Religion scholar Timothy Beal named interim dean of College of Arts and Sciences after longtime leader Cyrus Taylor resigns

President Barbara R. Snyder and Provost Ben Vinson III have announced that Florence Harkness Professor of Religion Timothy Beal has agreed to serve as interim dean of the College of Arts and Sciences. His appointment, which is contingent on approval from the Board of Trustees, began Tuesday, Jan. 1.

Timothy Beal

Timothy Beal

“Tim’s unique combination of intellect, insight and long experience at Case Western Reserve make him an outstanding choice for this interim role,” President Barbara R. Snyder said. “We deeply appreciate his willingness to contribute his talents to the college over the next several months.”

Beal, currently chair of the Department of Religious Studies, will succeed Dean Cyrus Taylor, who submitted his resignation Dec. 20 and requested an effective date of Dec. 31. He assumed full-time faculty status in the Department of Physics yesterday after leading the college since the summer of 2006.

“I have appreciated the opportunity to work with Cyrus since arriving in July,” Provost Vinson said. “His deep commitment to the college was evident in every interaction, as was his extensive institutional knowledge. I wish him the very best in his return to research and teaching.”

A member of the university faculty since 1988, Taylor has published more than 60 papers while also compiling an extensive record of service in both the college and university. His most recent research involves TOTEM, a major project of the Large Hadron Collider at CERN, the European Organization for Nuclear Research. The collider began a two-year series of shutdowns Dec. 3 to allow for significant upgrades to its equipment and capabilities. The improvements will have significant implications for the TOTEM project, among many others, and Taylor is eager to resume a full portfolio of research.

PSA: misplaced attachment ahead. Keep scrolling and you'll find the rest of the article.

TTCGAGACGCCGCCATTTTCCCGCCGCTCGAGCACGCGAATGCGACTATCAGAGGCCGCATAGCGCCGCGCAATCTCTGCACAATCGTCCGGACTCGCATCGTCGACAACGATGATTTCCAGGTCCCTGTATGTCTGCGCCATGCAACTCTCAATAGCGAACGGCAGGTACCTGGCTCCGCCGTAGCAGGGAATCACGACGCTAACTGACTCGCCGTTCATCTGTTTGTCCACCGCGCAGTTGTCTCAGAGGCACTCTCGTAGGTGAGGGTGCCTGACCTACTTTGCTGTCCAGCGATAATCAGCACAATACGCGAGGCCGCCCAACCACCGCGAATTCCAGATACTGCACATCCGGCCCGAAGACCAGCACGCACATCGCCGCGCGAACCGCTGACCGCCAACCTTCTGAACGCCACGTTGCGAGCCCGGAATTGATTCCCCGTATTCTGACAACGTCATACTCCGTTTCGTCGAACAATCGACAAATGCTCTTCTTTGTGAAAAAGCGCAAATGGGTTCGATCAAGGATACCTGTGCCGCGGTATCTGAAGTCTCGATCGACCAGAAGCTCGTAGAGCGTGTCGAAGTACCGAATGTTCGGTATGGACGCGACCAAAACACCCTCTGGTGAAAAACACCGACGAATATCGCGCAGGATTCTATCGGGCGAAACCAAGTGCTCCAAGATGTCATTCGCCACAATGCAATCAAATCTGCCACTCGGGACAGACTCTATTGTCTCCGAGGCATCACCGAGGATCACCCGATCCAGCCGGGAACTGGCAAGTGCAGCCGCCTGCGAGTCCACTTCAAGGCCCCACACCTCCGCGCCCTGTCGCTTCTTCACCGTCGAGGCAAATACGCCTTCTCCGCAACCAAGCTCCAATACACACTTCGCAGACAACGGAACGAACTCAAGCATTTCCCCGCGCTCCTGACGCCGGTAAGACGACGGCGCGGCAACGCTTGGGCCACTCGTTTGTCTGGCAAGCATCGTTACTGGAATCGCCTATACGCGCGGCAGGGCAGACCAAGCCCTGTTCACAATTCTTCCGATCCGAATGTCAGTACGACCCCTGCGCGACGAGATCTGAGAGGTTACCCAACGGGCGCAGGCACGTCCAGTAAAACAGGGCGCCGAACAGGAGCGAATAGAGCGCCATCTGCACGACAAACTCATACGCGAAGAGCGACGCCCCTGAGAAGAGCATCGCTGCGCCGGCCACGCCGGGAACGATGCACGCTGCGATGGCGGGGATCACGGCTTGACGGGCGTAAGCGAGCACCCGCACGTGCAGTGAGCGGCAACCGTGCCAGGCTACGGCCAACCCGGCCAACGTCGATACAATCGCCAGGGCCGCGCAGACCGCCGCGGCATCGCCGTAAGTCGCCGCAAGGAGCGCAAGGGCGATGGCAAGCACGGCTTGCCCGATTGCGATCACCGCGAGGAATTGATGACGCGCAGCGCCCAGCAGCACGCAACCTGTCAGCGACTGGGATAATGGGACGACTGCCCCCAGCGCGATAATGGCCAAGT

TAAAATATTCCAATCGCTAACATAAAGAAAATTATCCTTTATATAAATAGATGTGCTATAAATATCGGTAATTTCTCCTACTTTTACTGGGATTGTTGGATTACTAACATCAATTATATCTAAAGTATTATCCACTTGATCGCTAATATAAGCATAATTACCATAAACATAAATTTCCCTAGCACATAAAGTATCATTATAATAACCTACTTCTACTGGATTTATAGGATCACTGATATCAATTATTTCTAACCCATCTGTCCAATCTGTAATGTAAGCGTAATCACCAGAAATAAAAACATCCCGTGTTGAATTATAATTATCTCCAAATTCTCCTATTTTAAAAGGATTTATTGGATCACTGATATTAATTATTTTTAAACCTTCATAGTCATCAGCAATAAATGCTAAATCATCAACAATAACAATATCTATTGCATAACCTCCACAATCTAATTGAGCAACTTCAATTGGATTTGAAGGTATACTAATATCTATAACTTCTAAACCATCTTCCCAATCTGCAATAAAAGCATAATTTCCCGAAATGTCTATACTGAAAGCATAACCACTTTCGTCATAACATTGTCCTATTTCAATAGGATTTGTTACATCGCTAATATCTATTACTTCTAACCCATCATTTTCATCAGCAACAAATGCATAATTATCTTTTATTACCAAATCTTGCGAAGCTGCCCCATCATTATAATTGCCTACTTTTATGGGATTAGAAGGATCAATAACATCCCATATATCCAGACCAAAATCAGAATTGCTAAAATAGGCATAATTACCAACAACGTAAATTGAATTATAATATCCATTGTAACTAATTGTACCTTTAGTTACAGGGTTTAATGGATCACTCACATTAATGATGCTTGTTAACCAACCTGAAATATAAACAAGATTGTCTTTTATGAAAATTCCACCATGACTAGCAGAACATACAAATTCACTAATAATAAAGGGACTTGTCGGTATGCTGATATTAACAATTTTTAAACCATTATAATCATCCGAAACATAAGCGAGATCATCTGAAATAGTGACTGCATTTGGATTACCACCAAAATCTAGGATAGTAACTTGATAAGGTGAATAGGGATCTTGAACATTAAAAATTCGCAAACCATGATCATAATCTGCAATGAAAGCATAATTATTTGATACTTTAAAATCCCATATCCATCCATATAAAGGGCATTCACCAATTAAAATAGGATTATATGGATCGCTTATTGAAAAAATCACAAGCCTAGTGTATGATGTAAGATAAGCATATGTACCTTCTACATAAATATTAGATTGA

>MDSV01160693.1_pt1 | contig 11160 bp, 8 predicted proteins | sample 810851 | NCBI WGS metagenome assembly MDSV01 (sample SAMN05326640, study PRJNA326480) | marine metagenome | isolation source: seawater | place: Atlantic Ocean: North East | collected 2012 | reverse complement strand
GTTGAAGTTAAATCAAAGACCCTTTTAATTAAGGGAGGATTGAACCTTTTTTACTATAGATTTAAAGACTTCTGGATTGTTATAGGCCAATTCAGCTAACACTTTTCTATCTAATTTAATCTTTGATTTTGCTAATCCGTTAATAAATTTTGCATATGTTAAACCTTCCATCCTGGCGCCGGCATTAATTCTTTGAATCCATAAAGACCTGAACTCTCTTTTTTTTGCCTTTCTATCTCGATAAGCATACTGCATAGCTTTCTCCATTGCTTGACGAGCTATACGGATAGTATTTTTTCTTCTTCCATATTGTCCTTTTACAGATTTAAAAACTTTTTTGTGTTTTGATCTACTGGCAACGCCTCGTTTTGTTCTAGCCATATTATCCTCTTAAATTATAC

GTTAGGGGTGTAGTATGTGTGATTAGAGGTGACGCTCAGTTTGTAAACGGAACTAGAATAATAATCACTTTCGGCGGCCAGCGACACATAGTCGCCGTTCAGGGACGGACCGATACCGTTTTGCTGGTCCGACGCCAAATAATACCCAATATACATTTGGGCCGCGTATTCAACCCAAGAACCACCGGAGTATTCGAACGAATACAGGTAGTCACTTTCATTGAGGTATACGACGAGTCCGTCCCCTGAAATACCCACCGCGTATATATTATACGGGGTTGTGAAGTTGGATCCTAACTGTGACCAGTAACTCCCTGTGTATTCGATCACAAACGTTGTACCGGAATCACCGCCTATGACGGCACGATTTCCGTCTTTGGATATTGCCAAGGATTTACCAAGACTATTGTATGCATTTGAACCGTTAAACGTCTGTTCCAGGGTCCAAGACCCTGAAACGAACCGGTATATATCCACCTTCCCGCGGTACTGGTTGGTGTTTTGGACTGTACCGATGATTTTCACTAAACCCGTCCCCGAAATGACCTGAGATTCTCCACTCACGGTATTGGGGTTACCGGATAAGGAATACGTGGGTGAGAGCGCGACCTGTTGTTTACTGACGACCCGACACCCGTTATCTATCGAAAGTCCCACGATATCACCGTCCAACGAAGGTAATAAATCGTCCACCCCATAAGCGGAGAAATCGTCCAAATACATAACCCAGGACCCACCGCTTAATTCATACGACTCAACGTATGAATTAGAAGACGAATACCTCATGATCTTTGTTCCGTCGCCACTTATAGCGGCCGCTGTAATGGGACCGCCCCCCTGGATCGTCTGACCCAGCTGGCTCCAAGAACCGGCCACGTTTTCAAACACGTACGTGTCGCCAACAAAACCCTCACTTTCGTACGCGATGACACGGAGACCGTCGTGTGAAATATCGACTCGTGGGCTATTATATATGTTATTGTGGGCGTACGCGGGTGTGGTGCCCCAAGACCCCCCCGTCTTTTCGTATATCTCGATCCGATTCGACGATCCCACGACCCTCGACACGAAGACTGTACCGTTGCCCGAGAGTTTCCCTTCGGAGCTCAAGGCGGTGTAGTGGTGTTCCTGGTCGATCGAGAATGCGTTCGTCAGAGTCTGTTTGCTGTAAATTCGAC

Cyrus Taylor

Cyrus Taylor

Taylor’s years as dean included a strong emphasis on increasing the number of women in college leadership positions and dedication to enhancing opportunities for underrepresented students. Since 2011, for example, the college’s Emerging Scholars program has provided graduates of Cleveland and East Cleveland high schools academic preparation before they enroll, and intensive mentoring during their time on campus. He also was actively involved in the launch of the Cleveland Humanities Collaborative, a program generously supported by the Andrew W. Mellon Foundation featuring a partnership with Cuyahoga Community College that provides its graduates a path toward a bachelor’s degree in humanities from Case Western Reserve. Taylor’s tenure also witnessed a $15 million gift to the university and Cleveland Museum of Art to launch the Keithley Institute of Art History, as well as an anonymous pledge of $20 million for the natural sciences.

“We are grateful to Cyrus for his dedication to the college and passionate advocacy for its interests,” President Snyder said. “He championed both the liberal arts and performing arts, and led efforts to enhance diversity within the college.”

Beal came to Case Western Reserve in 1999 and also served actively on a large number of college and university committees. In the mid-2000s, he worked with humanities department chairs to develop a proposal that secured a four-year, $1.82 million grant from the Cleveland Foundation to support new programming at the Baker-Nord Center for the Humanities, where he served as both associate director and director. He has published 14 books, including serving as editor in chief for the 1,224-page Oxford Encyclopedia of the Bible and the Arts and authoring Roadside Religion, a book aimed at lay audiences that was a New York Times Book Review “Editor’s Choice.”

“In addition to his stature a renowned scholar, Tim brings dedication to the college’s success and a commitment to collaboration,” Provost Vinson said. “I very much look forward to working with him to advance the college and engage its faculty, staff and students in our ambitious strategic planning efforts this semester.”